This review published in the journal Diabetes Care aims to explain some of the processes involved in chronic inflammation and identifies potential strategies to combat them.

Paper available from Diabetes Care

Diabetes and COVID-19: Population impact 18 months into the pandemic

Diabetes Care | July 2021

Eighteen months into the severe acute respiratory syndrome coronavirus 2 (SARS-CoV-2) (coronavirus disease 2019 [COVID-19]) pandemic, epidemiologic studies indicate that diabetes is a central contributor to severe COVID-19 morbidity, and, conversely, COVID-19 has had a devastating effect on the population with diabetes.

In this literature synthesis, the authors summarize the relationship of diabetes to COVID-19–related morbidity and mortality, discuss the predictors of severe adverse outcomes and implications of the overall pandemic, and critique the current status of and identify needs for epidemiologic studies for the next phase of the pandemic.

Full paper: Diabetes and COVID-19: Population impact 18 months into the pandemic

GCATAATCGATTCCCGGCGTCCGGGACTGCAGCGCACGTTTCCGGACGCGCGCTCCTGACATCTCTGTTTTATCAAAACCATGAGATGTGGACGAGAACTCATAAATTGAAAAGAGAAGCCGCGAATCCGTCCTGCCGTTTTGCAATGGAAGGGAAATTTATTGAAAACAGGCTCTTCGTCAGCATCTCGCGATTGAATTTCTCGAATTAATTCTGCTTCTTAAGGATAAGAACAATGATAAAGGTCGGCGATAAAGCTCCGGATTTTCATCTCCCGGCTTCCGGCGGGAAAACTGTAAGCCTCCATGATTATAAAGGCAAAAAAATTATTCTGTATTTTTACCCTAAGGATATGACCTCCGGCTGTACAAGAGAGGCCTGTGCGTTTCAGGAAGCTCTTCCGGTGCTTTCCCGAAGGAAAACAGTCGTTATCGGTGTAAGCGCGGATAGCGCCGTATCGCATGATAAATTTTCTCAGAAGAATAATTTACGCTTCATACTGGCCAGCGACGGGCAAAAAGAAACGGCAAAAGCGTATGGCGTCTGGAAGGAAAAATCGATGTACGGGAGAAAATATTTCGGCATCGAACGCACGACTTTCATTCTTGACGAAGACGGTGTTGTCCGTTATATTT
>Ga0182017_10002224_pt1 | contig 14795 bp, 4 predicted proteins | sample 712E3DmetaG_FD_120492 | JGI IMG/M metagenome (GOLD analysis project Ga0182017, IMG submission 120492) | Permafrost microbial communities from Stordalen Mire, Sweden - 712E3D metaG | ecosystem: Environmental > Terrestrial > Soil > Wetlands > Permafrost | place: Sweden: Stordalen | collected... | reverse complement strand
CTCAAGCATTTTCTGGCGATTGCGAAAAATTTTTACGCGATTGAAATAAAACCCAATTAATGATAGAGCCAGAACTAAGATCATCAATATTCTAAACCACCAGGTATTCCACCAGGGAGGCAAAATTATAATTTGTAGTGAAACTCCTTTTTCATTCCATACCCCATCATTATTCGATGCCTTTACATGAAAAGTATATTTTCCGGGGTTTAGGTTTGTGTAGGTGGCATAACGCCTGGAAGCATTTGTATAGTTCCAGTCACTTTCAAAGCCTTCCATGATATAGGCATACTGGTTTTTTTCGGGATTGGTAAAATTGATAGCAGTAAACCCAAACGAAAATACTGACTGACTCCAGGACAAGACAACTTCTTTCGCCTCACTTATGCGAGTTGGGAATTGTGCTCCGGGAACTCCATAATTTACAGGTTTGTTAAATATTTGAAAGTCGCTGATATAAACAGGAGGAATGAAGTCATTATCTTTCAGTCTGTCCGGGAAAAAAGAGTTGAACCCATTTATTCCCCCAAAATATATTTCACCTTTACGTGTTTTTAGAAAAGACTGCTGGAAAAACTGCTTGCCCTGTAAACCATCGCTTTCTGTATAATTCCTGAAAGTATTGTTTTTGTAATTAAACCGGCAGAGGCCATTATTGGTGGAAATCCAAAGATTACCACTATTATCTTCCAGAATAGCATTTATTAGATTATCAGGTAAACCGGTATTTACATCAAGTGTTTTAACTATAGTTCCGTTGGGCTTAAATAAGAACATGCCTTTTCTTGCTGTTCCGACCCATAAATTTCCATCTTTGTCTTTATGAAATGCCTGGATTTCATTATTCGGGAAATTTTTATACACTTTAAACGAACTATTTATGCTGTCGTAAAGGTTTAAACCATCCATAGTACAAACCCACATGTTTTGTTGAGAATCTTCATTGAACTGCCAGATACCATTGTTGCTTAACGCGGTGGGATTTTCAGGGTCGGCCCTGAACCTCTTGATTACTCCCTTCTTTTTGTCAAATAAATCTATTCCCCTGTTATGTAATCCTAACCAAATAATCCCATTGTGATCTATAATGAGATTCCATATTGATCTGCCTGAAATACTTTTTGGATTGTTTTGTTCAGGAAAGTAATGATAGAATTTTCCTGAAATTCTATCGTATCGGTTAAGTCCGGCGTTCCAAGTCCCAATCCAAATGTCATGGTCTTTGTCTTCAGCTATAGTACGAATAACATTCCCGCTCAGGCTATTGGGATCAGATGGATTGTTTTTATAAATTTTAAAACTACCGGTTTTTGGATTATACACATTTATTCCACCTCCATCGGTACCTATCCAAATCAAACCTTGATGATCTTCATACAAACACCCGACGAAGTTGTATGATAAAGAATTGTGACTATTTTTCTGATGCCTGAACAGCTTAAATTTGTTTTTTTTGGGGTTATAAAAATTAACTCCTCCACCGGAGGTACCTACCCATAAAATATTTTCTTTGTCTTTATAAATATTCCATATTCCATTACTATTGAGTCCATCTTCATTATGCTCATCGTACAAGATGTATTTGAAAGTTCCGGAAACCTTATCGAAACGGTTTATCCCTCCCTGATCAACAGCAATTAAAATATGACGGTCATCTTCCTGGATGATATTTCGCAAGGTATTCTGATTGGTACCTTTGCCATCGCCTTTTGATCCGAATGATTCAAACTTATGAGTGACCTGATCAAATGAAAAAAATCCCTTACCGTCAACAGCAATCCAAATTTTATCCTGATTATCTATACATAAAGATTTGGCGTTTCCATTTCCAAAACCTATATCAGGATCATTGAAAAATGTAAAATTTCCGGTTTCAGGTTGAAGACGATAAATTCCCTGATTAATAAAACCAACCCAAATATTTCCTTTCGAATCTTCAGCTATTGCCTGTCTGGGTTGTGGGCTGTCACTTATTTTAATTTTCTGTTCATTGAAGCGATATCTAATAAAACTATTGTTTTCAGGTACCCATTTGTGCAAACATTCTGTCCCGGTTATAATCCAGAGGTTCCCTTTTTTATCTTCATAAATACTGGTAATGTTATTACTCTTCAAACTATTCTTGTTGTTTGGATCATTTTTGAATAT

Pharmacists, nurses and educators ‘key’ to combating type 2 diabetes therapeutic inertia

NIHR | July 2021 | Pharmacists, nurses and educators ‘key’ to combating type 2 diabetes therapeutic inertia

UK researchers from Leicester and a number of states in the United States, as well as the American Diabetes Association (ADA) Overcoming Therapeutic Inertia initiative led by Professor Kamlesh Khunti investigated the effect of interventions to overcome clinical inertia on glycaemic control in type 2 diabetes, focusing on reduction of HbA1c, they evaluate the quality of the evidence and the effect of these interventions on glycaemic control. The reviewers identified 36 interventions for inclusion in this systematic review, and arranged them by the following categories:

  • Pharmacist-based interventions – including medication reviews and make guideline-based adjustments to medications
  • Care management and patient education interventions – looking at virtual coaching, or patient education, often supported by remote or telemonitoring